Out of public meetings between THC and sailors, together with private meetings of one-design enthusiasts, evolved the Outer Harbour Sailing Federation – seven unpretentious clubs with meagre finances but with lots of guts. Each group had its specialty: communally-owned dinghies; a sailing school; catamarans; handbuilt multihulls (to swing on moorings) and our very own Centreboard Club.
OHCC, limited to dinghies of 16 feet or less, grew out of the endeavours of several public spirited sailors and the Mirror Dinghy Association ‹ an enterprising group that sailed from Cherry Beach every week, trailing or car-topping their craft. One of their members hustled around to find owners of CLs, Flippers, Wayfarers, etc. – people who kept their dinghies in driveways or who were being squeezed out of pricey keelboat clubs. The result of all this effort was that the THC was presented with a paid up membership and a constitution. In short, we had a club ready to go. During the first full year of operation, 1973, the OHCC membership was 55 and was comprised, like today, of experts, tyros, families and racing hawks. Aside from making fools of themselves on, in and sometimes under the water, this gung-ho crew scraped, dug, planted, built, landscaped and even sailed themselves into a lively and nationally known do-it-yourself organization that today is solvent, pays rent to the new landlord City of Toronto (and pays taxes, too) and looks back with some satisfaction on what it has achieved.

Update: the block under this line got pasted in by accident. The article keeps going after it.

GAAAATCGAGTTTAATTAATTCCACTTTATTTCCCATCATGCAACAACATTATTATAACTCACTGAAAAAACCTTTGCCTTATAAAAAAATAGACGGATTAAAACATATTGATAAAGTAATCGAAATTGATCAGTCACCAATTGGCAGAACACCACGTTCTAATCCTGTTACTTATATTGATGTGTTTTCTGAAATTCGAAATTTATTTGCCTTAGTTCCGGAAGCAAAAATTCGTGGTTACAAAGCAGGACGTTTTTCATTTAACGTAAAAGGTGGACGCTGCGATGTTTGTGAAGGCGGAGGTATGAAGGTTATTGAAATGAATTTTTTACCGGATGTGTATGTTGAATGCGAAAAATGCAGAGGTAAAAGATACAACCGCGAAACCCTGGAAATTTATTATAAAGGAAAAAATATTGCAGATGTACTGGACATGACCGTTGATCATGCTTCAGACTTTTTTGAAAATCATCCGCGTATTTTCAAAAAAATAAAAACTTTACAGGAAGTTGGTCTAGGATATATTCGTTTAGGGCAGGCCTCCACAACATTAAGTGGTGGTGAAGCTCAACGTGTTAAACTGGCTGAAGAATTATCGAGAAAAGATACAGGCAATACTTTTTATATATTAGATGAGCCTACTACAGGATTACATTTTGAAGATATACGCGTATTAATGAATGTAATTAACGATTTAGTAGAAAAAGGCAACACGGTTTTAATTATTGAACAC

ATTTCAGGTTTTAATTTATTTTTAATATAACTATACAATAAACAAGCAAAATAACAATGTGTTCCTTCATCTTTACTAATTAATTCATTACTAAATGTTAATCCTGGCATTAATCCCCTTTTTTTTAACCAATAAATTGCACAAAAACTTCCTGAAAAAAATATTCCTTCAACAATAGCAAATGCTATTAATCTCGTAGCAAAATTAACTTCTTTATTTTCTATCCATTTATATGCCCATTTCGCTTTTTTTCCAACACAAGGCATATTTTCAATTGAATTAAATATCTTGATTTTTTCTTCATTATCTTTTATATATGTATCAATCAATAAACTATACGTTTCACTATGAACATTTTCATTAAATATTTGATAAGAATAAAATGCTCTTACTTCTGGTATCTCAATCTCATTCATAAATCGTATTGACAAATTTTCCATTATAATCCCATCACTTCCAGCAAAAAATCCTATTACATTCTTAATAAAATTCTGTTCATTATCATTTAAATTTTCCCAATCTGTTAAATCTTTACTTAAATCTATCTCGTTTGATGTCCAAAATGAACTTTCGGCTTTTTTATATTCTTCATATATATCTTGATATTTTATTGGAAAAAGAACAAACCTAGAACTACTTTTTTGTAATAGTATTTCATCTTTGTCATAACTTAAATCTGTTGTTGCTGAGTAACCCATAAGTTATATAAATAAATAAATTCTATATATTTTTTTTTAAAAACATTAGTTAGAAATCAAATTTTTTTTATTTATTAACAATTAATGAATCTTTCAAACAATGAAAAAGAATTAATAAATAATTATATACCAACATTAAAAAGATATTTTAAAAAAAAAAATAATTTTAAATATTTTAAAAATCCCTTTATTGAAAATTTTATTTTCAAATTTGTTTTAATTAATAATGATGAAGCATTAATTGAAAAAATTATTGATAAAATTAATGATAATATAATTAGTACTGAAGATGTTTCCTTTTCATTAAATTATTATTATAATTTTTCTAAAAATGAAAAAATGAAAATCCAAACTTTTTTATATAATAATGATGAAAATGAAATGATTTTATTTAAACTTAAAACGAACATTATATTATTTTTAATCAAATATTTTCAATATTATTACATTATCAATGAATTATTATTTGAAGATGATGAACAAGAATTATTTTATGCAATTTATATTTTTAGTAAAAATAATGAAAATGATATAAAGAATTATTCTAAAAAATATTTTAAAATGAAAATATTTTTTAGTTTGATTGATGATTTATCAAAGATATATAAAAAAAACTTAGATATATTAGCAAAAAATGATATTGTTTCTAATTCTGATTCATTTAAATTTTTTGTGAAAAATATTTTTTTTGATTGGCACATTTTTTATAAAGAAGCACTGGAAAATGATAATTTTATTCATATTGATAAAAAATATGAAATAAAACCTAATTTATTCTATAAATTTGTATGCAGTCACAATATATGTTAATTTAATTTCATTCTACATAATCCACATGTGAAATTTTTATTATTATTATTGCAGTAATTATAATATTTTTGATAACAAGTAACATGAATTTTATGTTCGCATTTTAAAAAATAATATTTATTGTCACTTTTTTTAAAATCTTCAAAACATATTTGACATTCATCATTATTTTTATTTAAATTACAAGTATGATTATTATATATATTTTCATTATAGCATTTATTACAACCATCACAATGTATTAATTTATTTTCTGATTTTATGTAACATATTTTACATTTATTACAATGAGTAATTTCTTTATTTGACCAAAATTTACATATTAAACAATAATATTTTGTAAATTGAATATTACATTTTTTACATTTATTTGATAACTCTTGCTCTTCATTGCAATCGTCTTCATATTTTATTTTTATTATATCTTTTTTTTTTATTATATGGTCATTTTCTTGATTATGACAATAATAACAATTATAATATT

One of the first requirements was to keep the club inexpensive, and so it remains. This was partly due to its tenuous relationship with first landlord THC and also due to the members’ needs. The club acquired a clubhouse, committee and crash boats, and kept them, with the site, in good condition. As today, it had neither running water nor hydro nor public transit and it could depend on its dusty road to turn to mud at the least provocation. (Hydro has been installed since this was written, and the road is tar-sealed – JPO). But, again like today, it had a happy, enthusiastic membership
OHCC membership in 1992, including associates, now stands at 173 with several classes of dinghies: 505’s, CLs, Wayfarers, 470’s, Albacores, Tasers, Lasers and Miscellaneous, with International Fourteens rising fast. The club has membership in the Ontario Sailing Association and in Canadian Yachting Association, which, with certain commercial companies, provide some funding, equipment or technical expertise and equipment when necessary.
Like most sail clubs world wide, OHCC centres around racing: twice-a-week during the evening and sometimes local or national regattas at weekends. This schedule extends from May to October with non-sailing activities during the winter months. The annually-elected executive meets frequently and has separate committees for contact with the other clubs in the Federation, and with local government and in planning for the future.
That future has always contained elements of uncertainty. The basin once designed for us on the Spit now seems closed to all but the birds. But our new landlord, the City, looks on us favourably. Whether we stay where we are, or are shunted to a different site, it looks as if we can look forward with increasing confidence to a spot somewhere on our Harbour. We shall have to learn to live with public parks, light industry and perhaps even a public walkway between our grounds and the water’s edge. But with all that, we’ll continue to enjoy our protected, if reduced, waters of the Outer Harbour.